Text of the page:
C12 ARTS & ENTERTAINMENT WEEK OF AUGUST 5-11, 2010 www.FloridaWeekly.com NAPLES FLORIDA WEEKLY Recognizedby Parents and Health magazinesFortMyers13550Reflections239-590-9994 CapeCoral2311SantaBarbara239-458-8700 Naples2700Immokalee239-593-9499 FREEKid sMealsAugust16-22Dine-inonly.Limit2FREEKidsMealspereachadultentre anddrinkpurchase.Forkids12andunder.Childrenmustbe presenttoreceivediscount.GoodAugust16-22,2010onlyat SouthwestFloridaJasonsDelirestaurants.deliciouBac--SchooSain Tastier +Healthier= Happier FLORIDA WEEKLY WRITING CHALLENGE Rain, stop, thats what Larry would say when we would get the occasional thundershower at camp. It was 1968. I was 13 years old and had volunteered to work as a counselor at Camp Blue Skies. Larry was one of the special needs kids who had the opportunity to attend the camp located on property owned by one of the partners in Brown Brothers Cadillac that was just a short bus ride east of Louisville, Ky., where the dealership was located. Larrys attempts to control the weather through the use of his mind were fun and actually quite impressive, as he was successful about 50 percent of the time. Larry used to greet people with the same question, Hows your mother? The predictable greeting was also characteristic of a close friends younger brother, Lonnie, who, depending on his mood, would ask either, Are you going to spend the night? or say, You go home, when I would knock on the door of the house. That friendship got me involved with Teens Who Care, which was associated with the Council for Retarded Citizens and was a pathway to the counselor position at the camp. My first day on the school bus Lynn, a girl with Down syndrome sitting in the seat in front of mine, turned to me and said, Youre my boyfriend. I thought I should play along, smiled, nodded my head and replied, Yes, yes, Im your boyfriend. The statement and reply form of the conversation continued with slight alterations in content through several repetitions when suddenly, she started shouting, Help, help, hes kissing me! All heads turned my way. The joke was on me as my first day on the job got off to a great start. I was a shrimp at 13 but somehow I was assigned to the older kids. Some of the guys I worked with looked like they could be 40 years old to me. There was Rick, who looked like baseballs Bob Gibson and enjoyed horseback riding, but when asked about the experience said, I want to ride a cow. Then there was Truck, so named because he always carried a model truck. He wore colorful plaid shorts and seemed to have a perpetual five oclock shadow. One morning during the Pledge of Allegiance, I was asked to accompany Truck to the porta-can, which was down the hill a ways from the location of the start of day procedures. Truck, I asked, Do we need to move a little bit faster? Yep, he said.My summer at Camp Blue Skies Tell us about your craziest, most fun, most disgusting, or most rewarding summer job. There is no suggested word count for this writing challenge. Feel free to include a photo if you have one. E-mail your story to opadilla@floridaweekly. com and we will print the best ones in the weeks to come.Kids and counselors played games like Duck, Duck, Goose, and laughed and enjoyed the summer together on the grounds of a beautiful estate. By 1984, I was working with the homeless in Lexington, Ky., and those who were considered in the parlance of mental health to be end-stage alcoholics. A more credentialed counselor than me said that he thought I had a lot of positive unconditional regard. As one raised in a Christian household, and fond of Jesus saying, In as much as you have done it unto the least of these you have done it also unto me, it was something I was pleased to hear. These days, Im sure I have less positive unconditional regard than I did, but for what little bit I have, Im grateful and feel I owe it to my summer at Camp Blue Skies. COURTESY PHOTODoug Carman at 13 yearsBY DOUG CARMAN Dancing Under The Stars Winning Prizes every Wednesday & a Grand Prize at the Final Contest!AMATEUR DANCING CONTEST EVERY WEDNESDAY 8:00 PM FINAL CONTEST NOVEMBER 17TH 700 Fifth Ave. S. Naple, FL 34102(239) 659-7008 www.VerginaRestaurant.com VVER INAGHAPPY HOUR 57 PM DAILY HALF PRICE DRINKSDINNER: CHOICE OF SALAD, ENTRE, DESSERT AND GLASS OF BERINGER, $19.95. O ered 5-7pm VERGINA GOES TO NEXT LEVELG GREAT FOOD, GREAT ENTERTAINMENT, GREAT AMBIANCE, GREAT SERVICE, GREAT DANCE CONTEST!LUNCH SPECIAL: SOUP OR SALAD AND ENTREE, $9.95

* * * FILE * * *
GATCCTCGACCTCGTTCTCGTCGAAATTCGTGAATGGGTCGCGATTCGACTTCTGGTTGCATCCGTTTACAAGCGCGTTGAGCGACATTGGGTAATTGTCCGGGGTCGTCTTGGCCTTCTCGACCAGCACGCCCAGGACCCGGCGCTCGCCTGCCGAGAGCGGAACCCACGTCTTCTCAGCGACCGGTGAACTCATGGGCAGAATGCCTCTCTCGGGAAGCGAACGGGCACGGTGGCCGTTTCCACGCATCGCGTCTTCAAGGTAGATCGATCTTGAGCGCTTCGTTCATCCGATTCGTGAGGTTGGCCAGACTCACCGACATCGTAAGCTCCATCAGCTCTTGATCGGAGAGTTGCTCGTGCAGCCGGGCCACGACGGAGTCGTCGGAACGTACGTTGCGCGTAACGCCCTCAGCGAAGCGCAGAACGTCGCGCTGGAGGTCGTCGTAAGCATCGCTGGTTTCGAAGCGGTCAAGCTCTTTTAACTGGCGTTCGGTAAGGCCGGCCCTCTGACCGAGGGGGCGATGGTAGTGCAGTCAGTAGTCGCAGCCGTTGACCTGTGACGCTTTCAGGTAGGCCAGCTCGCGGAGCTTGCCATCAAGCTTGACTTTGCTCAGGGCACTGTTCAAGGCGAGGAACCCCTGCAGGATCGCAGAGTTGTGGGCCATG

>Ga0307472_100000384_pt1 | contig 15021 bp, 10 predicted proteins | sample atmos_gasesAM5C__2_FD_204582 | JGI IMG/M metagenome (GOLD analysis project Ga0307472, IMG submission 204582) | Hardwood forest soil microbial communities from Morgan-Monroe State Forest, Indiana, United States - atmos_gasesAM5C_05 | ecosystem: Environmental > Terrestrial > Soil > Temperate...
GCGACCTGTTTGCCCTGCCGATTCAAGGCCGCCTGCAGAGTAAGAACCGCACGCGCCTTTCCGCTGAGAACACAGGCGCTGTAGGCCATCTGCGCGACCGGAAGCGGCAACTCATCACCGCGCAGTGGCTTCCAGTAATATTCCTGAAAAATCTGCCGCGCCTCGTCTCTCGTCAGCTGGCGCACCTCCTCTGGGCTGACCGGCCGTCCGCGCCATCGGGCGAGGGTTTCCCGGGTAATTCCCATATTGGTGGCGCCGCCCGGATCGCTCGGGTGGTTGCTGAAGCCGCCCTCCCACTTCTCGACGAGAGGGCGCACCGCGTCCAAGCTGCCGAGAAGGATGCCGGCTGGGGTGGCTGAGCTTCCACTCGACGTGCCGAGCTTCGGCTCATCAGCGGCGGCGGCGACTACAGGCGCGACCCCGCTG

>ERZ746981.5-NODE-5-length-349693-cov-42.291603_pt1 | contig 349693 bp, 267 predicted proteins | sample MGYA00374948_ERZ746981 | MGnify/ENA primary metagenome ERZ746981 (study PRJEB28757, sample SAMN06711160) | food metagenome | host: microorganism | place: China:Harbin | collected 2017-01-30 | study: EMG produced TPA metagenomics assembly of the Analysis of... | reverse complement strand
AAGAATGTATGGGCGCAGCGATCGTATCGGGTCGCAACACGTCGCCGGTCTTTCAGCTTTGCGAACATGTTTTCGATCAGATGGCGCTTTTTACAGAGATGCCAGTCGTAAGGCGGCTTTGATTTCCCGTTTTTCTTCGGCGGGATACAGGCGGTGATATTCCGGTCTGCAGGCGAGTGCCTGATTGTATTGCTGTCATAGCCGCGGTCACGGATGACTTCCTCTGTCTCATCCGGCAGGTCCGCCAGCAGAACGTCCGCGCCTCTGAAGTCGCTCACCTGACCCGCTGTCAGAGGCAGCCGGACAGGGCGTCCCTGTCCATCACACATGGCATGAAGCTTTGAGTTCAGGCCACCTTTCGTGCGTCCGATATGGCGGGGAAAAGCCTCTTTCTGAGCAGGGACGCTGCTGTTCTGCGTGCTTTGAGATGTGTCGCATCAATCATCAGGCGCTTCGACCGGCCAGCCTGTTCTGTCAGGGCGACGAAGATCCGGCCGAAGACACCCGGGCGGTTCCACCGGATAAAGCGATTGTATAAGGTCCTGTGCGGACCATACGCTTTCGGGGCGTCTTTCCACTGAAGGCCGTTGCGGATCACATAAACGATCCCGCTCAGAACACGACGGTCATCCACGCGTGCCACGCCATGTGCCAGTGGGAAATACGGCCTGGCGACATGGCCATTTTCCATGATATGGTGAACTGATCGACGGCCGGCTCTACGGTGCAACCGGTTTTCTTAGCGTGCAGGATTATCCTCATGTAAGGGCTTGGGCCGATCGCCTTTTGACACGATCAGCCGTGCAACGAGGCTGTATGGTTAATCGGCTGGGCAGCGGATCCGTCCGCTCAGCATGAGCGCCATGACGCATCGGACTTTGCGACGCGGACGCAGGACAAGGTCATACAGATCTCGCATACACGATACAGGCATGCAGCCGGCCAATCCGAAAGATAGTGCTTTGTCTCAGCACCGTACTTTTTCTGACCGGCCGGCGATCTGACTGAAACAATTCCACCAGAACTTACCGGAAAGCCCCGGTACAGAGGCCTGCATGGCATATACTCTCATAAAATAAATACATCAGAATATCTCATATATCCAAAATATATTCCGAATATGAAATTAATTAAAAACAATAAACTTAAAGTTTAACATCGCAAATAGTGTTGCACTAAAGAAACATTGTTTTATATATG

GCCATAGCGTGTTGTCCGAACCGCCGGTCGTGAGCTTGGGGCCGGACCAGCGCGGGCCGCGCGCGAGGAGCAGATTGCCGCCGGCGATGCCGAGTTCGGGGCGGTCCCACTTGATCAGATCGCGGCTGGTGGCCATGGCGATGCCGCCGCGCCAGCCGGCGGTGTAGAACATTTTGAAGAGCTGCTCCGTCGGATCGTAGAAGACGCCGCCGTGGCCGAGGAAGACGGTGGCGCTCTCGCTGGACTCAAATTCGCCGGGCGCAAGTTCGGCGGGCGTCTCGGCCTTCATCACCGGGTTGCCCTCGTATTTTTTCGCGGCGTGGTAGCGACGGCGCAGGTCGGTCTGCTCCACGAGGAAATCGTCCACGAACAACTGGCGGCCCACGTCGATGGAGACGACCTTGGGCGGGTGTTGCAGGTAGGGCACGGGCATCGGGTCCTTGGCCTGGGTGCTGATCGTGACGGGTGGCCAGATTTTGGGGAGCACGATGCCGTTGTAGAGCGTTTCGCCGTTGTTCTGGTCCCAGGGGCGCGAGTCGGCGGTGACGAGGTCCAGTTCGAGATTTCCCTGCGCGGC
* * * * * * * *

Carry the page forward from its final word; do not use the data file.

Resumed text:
PAGE 53